Big infrastructures effects on local developments
This research aims to clarify the consequences generated by regional infrastructures strategies on local city growth.
Do regional infrastructure strategies activate transformation processes at a local level? And may these processes generate virtuous rules for local development in bottom-up transformations?
To answer at these questions, in my opinion, the Metropolitan Area of Naples represents an interesting case study. In these area, and due to the lack of Institutions, the processes, object of this work, are clearly visible: a coexistence between “top-down” projects and “bottom-up” transformations is highlighted.
In 2010 Naples lies on a huge conurbation: the high-way infrastructures reduced the distance, increasing the accessibility of the region but without building a clear relation with the surroundings; as a consequence, the city sprawls, messing up the previous rural structure. At the same time, the industrial areas produced visible fractures on the configuration of the territory.
The different technologies produced physical changes in the Metropolitan Area, as well as in citizens life style. We are trying to understand, here, the relations between this two dynamics in order to measure the influences and forecast the transformations.
An important fact is that nowadays and worldwide, we are assisting to the replacement of the industrial sector with global services and transport; commercial activities are transforming the landscape, finding their location in places that have well defined characteristics: big plots, high visibility, global connectivity and easy accessibility. In Naples they have been established in the same area where agriculture, industries and residential suburbs have already layered. Even though, here, they symbolize territorial references: “land-marks” (Lynch, 2006). New infrastructure have to been built in order to support this renewed uses of the territory.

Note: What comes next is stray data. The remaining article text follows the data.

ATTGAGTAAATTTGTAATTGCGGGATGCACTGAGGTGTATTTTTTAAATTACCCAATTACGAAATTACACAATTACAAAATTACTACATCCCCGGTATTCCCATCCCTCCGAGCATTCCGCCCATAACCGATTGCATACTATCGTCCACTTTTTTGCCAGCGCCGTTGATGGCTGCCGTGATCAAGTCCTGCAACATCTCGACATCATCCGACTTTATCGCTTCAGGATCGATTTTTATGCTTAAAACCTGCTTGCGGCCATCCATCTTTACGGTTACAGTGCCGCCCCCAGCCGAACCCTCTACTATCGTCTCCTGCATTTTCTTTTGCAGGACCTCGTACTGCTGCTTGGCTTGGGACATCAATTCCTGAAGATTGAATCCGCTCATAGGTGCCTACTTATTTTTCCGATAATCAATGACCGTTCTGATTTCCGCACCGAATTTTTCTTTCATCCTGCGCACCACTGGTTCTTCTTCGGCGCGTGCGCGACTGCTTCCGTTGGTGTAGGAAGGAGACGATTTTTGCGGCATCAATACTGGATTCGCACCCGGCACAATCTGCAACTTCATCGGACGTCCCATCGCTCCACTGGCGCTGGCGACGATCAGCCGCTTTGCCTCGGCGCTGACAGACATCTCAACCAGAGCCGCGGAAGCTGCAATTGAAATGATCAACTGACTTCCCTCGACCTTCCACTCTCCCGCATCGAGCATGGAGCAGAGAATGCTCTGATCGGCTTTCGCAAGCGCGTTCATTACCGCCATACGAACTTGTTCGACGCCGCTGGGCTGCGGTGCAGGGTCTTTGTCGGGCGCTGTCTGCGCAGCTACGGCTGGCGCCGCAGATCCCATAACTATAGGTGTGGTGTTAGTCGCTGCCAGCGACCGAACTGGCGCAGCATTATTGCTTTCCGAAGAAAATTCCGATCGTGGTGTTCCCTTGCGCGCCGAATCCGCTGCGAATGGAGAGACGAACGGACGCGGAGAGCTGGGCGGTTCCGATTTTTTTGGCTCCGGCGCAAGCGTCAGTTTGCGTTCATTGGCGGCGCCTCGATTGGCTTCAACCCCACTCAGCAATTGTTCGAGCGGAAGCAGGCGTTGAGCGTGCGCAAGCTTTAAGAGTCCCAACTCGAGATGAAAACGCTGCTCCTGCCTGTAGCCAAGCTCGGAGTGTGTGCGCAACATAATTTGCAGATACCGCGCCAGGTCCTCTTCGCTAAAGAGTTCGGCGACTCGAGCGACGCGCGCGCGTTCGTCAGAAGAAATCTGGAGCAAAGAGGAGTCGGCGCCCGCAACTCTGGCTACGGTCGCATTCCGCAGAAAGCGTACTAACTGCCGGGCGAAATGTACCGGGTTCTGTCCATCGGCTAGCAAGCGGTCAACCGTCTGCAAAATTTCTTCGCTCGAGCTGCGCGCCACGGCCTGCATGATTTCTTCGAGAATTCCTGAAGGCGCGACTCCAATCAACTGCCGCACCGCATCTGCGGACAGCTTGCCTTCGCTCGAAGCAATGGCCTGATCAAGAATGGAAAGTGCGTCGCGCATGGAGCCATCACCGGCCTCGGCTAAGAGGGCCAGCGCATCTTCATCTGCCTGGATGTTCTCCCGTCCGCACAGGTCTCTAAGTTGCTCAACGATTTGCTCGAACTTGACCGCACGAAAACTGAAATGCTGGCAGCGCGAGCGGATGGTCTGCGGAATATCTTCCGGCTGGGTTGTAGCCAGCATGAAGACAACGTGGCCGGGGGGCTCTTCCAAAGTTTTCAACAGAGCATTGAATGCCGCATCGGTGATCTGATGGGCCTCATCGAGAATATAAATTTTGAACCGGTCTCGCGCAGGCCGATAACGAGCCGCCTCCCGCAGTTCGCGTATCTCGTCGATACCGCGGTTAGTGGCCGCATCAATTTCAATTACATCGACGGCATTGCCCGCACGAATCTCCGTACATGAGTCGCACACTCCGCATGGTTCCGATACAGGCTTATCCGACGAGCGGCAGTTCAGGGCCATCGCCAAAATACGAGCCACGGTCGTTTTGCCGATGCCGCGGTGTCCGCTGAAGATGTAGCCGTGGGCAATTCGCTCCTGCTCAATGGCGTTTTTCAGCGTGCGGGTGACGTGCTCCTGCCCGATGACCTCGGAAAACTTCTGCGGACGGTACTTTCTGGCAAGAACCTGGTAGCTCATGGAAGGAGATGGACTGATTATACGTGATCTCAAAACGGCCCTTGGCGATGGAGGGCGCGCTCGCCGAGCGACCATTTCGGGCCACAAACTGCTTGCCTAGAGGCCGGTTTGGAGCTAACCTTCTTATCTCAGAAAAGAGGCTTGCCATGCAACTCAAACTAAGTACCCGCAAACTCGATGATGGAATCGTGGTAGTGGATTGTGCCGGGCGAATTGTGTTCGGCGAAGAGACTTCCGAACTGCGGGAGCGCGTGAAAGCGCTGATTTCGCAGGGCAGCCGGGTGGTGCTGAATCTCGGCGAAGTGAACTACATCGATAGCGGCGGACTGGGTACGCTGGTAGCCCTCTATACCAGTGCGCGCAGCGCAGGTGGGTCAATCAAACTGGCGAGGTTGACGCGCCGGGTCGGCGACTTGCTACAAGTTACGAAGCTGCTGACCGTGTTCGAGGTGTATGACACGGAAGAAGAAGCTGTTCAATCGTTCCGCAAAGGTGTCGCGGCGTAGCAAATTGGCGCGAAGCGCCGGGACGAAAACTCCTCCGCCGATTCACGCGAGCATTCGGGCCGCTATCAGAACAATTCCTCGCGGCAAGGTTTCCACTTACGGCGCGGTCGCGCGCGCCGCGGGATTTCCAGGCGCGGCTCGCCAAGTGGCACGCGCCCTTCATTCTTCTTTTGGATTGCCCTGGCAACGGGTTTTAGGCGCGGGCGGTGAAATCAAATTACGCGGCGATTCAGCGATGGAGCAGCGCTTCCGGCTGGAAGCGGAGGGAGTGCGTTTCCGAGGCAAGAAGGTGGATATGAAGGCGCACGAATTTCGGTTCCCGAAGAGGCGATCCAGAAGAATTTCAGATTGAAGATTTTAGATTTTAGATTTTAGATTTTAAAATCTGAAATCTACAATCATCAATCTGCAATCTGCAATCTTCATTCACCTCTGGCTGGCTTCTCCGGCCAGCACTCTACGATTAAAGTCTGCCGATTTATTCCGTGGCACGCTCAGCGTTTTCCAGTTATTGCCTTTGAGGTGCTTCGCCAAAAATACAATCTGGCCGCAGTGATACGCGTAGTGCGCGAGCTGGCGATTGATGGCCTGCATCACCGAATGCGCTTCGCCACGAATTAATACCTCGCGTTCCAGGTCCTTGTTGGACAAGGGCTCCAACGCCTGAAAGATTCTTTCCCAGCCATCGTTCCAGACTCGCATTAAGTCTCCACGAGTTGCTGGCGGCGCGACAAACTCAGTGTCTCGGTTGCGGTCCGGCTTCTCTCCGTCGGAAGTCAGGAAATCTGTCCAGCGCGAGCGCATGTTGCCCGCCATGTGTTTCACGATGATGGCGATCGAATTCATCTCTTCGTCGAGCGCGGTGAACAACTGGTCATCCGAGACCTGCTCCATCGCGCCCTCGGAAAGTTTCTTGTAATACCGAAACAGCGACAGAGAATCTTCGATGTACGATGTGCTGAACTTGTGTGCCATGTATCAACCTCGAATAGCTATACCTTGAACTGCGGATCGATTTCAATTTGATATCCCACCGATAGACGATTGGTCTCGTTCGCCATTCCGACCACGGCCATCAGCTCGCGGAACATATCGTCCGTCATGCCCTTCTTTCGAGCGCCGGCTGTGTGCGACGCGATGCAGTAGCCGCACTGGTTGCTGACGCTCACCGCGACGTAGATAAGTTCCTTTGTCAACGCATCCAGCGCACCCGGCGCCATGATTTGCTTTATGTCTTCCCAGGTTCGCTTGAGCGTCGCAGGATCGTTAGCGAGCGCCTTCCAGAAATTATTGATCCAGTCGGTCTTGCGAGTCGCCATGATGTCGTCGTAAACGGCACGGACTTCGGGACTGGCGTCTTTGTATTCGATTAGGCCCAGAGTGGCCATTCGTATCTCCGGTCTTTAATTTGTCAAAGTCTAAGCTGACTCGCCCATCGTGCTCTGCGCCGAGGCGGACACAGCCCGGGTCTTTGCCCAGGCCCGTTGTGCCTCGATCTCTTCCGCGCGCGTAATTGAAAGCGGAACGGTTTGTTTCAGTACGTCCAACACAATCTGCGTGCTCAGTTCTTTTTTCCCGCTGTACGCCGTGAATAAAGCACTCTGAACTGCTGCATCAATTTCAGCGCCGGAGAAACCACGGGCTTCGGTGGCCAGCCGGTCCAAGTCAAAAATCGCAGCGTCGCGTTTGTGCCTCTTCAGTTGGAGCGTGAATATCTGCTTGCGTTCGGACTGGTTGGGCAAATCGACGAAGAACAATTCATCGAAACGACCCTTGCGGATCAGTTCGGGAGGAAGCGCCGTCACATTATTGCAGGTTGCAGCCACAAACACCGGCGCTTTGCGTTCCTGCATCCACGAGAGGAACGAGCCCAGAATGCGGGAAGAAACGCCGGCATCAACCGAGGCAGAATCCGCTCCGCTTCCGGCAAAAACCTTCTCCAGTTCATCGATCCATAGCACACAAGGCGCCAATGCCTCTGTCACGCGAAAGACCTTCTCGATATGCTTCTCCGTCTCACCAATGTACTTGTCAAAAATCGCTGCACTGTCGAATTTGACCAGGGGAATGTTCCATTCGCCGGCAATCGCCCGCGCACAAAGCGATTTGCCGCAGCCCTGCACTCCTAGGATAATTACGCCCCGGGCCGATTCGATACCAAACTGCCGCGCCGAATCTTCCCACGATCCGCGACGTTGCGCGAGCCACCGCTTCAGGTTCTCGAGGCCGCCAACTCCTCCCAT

If the city can be described “as points of articulation and of translation between different extensive layers of the multi-scaled urban ‘cake’“ (Read, 2007) it will not be astonishing to discover, in Naples Metropolitan Area, new peripheral commercial centralities on the trucks of an old roman street. This synergy, raised in some urban nodes, is the result of a slow bottom-up process. Meanwhile, as the opposite top-down development, and as a consequence of the industrial sector reorganization, faster global dynamics create “new centralities” producing effects at the local scale and increasing the fragmentation. Moreover, it must be taken into account that these layers and processes are not only restricted to physical networks but they are shaped also by economical and social interactions, and that a network is always global and local in all its points (Latour, Nous n'avons jamais été modernes. Essai d'anthropologie symétrique, 1991).
From a methodological point of you, a first interpretation of the city growth has driven to the compilation of thematic maps and photographical reports. The information, learned through the graphical and photographical process, were supported by a theoretical approach about both urban development in general and Naples growth in particular.
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